In the current climate of over-the-counter hearing aid and device legislation and fears regarding where the future of audiology may go, we as a profession need to focus on our strengths in the patient service area. 

The thing that defines us as providers is our ability to provide quality patient experiences. Consider taking courses and providing staff and administrative support with training on concepts such as behavioral economics, emotional intelligence, and motivational interviewing to allow them to connect and truly elevate the patient experience beyond the basics. 

Regular training and a “grand rounds” approach to reviewing patient experiences as a group can help providers learn where they can improve or where they may have tools available they did not realize before.  Our relationships with our patients are a long-term commitment that we need to be able to acknowledge and understand. 

Identifying the underlying emotions for what motivates a patient is critical in their long-term success. Go back to the basics and walk through the patient’s shoes at each stop of their experience with your practice from the appointment setting to the points along the way where decisions are made. Ask yourself, is this the provider experience that I would want to have? 

How to Keep Our Patients Happy in a Changing Marketplace

In today’s changing landscape, it is important for patients to recognize our value as audiologists to their hearing health success. The challenge is making sure we show that value to every person who walks through our door.  Having a plan and following a protocol for each patient to streamline the process and enhance the patient experience can be something that easily sets your practice apart. Here are five ways to meet best practices and provide exceptional patient care.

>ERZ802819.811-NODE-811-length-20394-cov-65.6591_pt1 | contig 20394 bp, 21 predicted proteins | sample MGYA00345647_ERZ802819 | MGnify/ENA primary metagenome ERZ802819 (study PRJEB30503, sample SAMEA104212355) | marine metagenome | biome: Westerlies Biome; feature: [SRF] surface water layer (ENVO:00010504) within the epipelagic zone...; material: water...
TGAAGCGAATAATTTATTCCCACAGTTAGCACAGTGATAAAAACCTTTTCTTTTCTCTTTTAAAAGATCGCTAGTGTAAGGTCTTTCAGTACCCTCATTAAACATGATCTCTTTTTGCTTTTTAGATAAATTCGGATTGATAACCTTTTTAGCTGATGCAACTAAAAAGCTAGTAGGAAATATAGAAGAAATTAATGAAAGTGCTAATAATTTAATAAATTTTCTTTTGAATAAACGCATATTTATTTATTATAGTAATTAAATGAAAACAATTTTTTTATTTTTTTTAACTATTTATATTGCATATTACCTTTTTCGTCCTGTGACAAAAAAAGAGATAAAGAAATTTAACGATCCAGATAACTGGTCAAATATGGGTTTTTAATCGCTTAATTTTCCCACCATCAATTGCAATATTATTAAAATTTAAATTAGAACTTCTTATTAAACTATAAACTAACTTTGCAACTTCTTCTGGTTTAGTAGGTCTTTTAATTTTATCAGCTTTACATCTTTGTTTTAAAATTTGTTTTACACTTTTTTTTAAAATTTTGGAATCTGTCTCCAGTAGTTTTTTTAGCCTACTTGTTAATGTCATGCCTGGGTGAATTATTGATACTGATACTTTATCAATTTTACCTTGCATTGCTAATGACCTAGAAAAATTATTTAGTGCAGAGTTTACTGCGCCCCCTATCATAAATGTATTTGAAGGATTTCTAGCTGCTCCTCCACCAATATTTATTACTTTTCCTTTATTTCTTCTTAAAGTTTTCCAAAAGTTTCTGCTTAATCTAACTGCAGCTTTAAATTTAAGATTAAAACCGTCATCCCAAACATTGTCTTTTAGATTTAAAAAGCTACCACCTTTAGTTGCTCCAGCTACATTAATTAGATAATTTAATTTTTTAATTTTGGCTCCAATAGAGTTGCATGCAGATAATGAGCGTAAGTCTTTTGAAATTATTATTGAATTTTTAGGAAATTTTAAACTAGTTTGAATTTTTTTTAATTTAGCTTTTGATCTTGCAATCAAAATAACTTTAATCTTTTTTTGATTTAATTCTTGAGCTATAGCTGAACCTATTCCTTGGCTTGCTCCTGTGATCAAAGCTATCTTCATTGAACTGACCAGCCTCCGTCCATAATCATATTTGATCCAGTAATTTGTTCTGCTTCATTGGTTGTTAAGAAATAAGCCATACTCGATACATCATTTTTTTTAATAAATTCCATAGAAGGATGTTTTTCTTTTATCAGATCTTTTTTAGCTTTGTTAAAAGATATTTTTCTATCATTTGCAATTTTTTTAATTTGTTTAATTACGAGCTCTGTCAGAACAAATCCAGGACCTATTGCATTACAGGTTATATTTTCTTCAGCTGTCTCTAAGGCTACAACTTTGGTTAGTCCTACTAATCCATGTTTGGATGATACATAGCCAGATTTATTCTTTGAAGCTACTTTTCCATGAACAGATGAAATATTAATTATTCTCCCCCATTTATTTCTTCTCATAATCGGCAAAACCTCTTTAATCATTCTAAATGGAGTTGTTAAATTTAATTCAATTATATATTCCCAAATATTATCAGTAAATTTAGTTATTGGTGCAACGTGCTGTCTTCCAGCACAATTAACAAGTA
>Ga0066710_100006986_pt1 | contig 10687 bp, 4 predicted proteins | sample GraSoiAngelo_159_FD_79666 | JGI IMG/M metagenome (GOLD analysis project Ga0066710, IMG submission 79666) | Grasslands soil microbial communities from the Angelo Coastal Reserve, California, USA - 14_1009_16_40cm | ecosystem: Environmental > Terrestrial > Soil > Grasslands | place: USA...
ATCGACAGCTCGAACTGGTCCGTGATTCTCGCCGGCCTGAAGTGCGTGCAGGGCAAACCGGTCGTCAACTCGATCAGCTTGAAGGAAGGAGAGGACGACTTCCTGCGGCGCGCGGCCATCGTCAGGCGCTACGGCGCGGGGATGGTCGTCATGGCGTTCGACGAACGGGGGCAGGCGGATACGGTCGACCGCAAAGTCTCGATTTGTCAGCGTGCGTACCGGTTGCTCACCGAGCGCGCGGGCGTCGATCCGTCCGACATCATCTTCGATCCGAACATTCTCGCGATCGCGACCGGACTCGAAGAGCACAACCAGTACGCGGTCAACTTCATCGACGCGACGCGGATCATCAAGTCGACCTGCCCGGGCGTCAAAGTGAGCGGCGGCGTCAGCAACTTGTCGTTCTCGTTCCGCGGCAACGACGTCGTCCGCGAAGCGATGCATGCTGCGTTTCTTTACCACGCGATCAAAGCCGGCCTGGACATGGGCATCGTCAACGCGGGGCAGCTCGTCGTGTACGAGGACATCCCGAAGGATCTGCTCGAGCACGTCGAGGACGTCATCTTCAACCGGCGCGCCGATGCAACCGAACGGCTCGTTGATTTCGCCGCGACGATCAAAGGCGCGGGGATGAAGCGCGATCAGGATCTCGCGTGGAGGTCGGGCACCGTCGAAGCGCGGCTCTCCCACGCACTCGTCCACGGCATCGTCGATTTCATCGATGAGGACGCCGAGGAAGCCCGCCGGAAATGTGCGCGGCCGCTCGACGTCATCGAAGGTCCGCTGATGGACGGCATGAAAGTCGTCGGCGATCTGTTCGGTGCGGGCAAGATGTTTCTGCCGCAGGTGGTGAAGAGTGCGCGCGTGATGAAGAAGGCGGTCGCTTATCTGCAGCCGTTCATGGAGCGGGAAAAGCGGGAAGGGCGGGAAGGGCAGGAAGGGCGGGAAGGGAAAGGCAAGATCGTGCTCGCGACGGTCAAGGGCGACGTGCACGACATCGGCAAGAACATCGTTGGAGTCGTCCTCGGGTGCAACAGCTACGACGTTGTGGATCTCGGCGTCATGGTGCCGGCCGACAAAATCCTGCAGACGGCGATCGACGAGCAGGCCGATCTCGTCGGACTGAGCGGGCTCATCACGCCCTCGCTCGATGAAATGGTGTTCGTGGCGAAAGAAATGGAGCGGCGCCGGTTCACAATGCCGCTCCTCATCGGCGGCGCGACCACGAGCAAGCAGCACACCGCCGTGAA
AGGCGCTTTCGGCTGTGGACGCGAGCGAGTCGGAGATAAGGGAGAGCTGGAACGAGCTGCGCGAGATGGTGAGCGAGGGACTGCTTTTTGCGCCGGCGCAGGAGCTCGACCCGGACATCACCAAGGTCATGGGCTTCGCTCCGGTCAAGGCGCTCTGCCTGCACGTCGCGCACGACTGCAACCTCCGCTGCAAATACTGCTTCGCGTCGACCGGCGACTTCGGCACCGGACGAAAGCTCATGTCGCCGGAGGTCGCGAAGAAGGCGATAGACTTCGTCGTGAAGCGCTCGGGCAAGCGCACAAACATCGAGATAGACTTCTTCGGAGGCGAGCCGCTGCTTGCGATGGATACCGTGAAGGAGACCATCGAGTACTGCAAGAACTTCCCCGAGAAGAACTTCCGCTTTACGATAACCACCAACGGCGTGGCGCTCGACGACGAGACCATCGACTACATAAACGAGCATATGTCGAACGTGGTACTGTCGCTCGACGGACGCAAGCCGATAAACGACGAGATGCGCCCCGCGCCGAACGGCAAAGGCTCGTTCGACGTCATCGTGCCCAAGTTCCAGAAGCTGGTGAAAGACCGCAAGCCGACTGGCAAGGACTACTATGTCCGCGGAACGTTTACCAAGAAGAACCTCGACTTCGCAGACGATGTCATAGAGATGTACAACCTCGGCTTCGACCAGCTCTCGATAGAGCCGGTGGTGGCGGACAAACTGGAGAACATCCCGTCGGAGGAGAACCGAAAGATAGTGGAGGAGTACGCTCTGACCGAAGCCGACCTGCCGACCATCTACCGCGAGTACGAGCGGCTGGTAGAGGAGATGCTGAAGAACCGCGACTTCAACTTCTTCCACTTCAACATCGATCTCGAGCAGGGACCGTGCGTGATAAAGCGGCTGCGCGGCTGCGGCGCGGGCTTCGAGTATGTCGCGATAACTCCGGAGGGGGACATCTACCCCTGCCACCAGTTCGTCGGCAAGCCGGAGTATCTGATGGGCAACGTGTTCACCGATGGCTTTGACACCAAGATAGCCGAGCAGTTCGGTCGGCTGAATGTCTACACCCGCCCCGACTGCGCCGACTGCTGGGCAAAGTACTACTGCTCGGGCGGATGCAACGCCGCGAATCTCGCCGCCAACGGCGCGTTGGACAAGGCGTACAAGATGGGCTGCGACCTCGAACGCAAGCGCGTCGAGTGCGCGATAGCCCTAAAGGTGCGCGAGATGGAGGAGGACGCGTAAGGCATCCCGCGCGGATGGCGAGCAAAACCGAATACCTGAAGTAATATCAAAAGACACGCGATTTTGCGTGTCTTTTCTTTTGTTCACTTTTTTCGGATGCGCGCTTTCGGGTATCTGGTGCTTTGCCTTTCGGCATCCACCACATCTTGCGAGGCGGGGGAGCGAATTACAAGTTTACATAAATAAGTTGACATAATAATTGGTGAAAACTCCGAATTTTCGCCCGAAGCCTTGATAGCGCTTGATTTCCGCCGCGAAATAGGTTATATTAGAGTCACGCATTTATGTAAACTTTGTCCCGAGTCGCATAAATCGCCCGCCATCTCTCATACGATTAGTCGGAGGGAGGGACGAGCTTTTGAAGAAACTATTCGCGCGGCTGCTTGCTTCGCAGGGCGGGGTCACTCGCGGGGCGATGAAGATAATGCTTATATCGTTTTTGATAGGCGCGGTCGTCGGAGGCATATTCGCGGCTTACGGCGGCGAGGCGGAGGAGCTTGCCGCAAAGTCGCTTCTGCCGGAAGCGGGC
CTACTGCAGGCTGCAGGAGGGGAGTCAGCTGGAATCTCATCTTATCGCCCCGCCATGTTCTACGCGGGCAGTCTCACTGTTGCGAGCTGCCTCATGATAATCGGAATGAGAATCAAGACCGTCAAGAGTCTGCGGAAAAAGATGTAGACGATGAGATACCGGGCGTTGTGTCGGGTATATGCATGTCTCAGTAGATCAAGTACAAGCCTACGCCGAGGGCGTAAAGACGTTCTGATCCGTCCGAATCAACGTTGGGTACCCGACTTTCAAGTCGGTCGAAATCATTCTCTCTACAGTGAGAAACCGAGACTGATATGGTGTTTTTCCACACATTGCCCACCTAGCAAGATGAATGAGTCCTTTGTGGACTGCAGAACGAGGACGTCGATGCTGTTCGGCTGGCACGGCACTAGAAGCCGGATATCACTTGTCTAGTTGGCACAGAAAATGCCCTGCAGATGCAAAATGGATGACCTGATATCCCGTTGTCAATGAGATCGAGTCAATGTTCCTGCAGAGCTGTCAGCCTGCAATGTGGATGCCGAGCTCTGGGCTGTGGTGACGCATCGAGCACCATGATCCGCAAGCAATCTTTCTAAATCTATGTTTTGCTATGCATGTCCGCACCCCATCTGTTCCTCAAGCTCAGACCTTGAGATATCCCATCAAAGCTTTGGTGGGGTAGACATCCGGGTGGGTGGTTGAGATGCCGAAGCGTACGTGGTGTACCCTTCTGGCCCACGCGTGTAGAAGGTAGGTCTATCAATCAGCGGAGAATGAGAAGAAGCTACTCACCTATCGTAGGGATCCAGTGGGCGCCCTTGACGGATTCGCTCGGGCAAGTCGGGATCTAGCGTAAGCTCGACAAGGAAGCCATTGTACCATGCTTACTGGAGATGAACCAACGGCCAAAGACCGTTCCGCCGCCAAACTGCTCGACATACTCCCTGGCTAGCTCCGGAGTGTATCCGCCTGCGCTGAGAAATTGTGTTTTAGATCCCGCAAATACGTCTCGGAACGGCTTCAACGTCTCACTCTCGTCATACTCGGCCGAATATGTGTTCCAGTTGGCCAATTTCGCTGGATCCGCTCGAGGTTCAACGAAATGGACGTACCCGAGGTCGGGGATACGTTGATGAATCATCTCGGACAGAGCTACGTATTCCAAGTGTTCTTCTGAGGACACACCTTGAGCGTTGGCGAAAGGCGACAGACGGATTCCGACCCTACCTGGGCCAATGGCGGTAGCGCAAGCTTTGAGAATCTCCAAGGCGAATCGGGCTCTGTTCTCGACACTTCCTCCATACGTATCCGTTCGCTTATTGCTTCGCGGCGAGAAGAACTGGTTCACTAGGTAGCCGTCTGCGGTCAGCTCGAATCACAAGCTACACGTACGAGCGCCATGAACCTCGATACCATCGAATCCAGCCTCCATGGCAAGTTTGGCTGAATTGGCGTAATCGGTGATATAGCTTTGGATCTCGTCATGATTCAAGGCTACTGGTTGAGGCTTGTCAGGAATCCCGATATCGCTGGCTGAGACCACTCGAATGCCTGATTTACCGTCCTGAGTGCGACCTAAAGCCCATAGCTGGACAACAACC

1. Income measures: Start by getting an idea of where the patient feels they have difficulty and where they are in the process of accepting help. You can use a simple questionnaire like the HHIA/E or COAT.
  2. Meaningful diagnostic tests: Complete a full diagnostic test battery with appropriate and helpful measures for each patient. A common battery may include otoscopy, DPOAEs, tympanometry, acoustic reflexes, air, and bone pure-tone thresholds, word recognition, and speech in noise.
  3. Patient-Specific Recommendations and Treatment Plan: Based on the income measure and diagnostic testing results you will be able to recommend the best treatment plan for each patient. This may include hearing devices, accessories, and hearing assistive technology, as well as establishing specific patient goals.
  4. Verify and Validate: Use real-ear verification on any hearing device fittings to ensure proper and optimal programming. Use outcome measures to validate that you have succeeded in meeting patient-specific goals and they see benefit and value in your treatment plan. You can use forms such as the COSI.
  5. Post-Fitting Follow-Up and Auditory Rehabilitation: Make sure to set up a plan for post-fitting follow-up care and counsel the patient on AR services or plans. Develop a schedule for return visits throughout the year, such as annual hearing checks and programming. Offer group classes, individual appointments, or external resources for patients to complete additional AR in order to be successful hearing device users.